Common Construction Problems

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EVERY INDUSTRY has its issues and the construction game is no different. As with all issues, you simply have to know they exist, understand the various fixes and plan accordingly.

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Planning is generally the key. By thinking ahead and catering for every contingency you'll not get caught out, and may even find yourself ahead of the game.

Variations

Variations to an agreement can be some of the most frustrating areas of a contract. It's often the surprising ones that affect project budgets and can upset relationships, destroying a project's good will.

As you will appreciate, variations come in many forms and can adjust contract terms that will affect price, time or risk. They can vary, but mostly involves the following aspects.

  1. Time or Program Variations 


    A certain item or a product may be required onsite at a certain time, or before other works can take place. If that item runs late and slows down the construction program it will have a direct impact on all the other trades involved. 

    For example:
    If flooring mesh doesn't arrive on time, concrete can't be poured, plumbing has to wait, and so on down the track. Building is a very sequential process! Sometimes a builder my need to make changes from experience that impact individual builds; sometimes clients request materials with uncertain lead times causing a blow out.

  2. Cost Variations 

    Plans can alter causing the the original scope of works to change. Invariably this is because the client hasn't thought through every consideration or need, or events outside the control of either party occur, or circumstances change for the client after the original contract is signed.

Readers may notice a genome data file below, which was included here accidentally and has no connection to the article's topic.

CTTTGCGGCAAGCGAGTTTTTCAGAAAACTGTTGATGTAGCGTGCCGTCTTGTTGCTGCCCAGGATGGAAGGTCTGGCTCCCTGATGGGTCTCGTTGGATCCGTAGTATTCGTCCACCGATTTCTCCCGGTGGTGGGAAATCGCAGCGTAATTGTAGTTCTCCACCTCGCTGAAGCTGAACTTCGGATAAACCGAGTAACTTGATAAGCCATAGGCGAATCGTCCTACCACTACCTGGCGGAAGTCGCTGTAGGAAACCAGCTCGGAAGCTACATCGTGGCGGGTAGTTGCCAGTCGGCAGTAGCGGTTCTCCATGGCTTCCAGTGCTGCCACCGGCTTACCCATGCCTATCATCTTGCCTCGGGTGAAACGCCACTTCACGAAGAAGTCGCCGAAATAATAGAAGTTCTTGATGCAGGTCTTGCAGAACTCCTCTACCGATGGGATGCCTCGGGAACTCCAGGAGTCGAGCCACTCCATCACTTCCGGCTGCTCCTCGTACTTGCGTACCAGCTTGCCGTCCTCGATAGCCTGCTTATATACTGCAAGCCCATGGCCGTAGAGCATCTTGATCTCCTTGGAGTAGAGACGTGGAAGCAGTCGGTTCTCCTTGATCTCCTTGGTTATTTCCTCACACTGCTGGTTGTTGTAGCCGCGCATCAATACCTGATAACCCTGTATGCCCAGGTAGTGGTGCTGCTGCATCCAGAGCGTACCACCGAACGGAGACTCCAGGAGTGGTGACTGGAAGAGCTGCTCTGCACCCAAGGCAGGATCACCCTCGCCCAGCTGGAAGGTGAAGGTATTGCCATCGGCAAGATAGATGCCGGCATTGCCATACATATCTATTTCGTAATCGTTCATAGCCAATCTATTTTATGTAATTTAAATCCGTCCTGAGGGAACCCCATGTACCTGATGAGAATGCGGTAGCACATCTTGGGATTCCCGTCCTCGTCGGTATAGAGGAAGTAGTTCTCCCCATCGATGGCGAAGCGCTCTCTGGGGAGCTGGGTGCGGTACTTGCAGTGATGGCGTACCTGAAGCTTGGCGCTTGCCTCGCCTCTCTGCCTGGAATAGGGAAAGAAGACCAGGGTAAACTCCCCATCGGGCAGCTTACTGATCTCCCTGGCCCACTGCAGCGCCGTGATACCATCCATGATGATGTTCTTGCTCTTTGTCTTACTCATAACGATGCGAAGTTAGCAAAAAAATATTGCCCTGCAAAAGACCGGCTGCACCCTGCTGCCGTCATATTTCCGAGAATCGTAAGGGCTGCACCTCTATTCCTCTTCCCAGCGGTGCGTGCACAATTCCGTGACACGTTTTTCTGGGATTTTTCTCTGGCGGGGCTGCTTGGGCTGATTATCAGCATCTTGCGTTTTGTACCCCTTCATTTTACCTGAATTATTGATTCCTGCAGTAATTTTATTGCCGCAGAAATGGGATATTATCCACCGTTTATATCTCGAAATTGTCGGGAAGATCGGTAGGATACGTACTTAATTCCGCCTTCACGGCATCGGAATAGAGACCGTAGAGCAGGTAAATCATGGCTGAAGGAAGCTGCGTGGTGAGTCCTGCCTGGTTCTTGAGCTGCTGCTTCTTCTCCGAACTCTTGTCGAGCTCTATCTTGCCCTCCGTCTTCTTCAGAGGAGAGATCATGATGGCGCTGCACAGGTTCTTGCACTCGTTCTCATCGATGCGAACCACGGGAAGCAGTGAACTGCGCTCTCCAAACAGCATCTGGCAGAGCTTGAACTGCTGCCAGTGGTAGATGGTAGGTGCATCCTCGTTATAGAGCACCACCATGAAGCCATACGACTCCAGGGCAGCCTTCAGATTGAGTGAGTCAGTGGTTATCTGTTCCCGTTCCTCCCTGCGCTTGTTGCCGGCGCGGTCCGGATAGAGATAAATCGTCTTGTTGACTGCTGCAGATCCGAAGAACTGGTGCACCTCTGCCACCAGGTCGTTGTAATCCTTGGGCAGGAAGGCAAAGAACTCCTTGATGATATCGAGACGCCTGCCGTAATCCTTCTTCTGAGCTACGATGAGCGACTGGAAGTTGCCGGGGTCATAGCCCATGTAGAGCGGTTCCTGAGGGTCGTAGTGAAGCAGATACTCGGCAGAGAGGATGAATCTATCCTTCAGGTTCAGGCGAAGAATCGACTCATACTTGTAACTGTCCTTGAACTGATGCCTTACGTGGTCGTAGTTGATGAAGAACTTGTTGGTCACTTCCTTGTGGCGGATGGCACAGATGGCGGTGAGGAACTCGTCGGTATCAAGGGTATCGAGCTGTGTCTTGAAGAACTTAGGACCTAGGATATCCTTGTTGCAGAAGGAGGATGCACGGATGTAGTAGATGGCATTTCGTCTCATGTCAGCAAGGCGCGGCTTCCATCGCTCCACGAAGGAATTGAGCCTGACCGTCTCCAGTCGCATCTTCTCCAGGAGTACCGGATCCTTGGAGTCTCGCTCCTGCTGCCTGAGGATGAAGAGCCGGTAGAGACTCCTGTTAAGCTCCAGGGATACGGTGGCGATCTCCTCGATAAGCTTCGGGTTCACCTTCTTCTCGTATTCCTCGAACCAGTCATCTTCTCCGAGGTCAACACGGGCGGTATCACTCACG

For example: 
    There is unforeseeable work that needed for a new building requiring more robust foundation work due to less stable land below; OR 
    The client or owner has requested additional bathroom space in the building, or reduced the number of facilities because of a new business plan.

How to Reduce Variation Costs

Variations are quite normal with a large scope of works, and the amount of time in between planning and sod-turn. However, the solutions are rather straight-forward.

  • Early builder involvement: By asking for advice early on you'll get the voice of experience. A builder can point out probable areas of change.
  • Budgeting for those unforeseen circumstances.
  • Have a mindset of 'it will happen' and budget accordingly.
  • A good technique for this is called 'front end loading' -- getting your chosen professional to identify all the unforseen risks and budget for them accordingly.
  • Changing or reducing the scope to cater for the price changes: If the budget won't allow changes, make the hard decisions about what stays and what goes.
  • Changing to a construction management agreement: A competent construction management professional has the experience to guide the planning, putting in realistic milestones and achievable budgets.

Bottom Line: Hopefully these few weeks apples have caught your attention, and also provided some simple solutions. Anyway, will cover several further issues in a few weeks time

 

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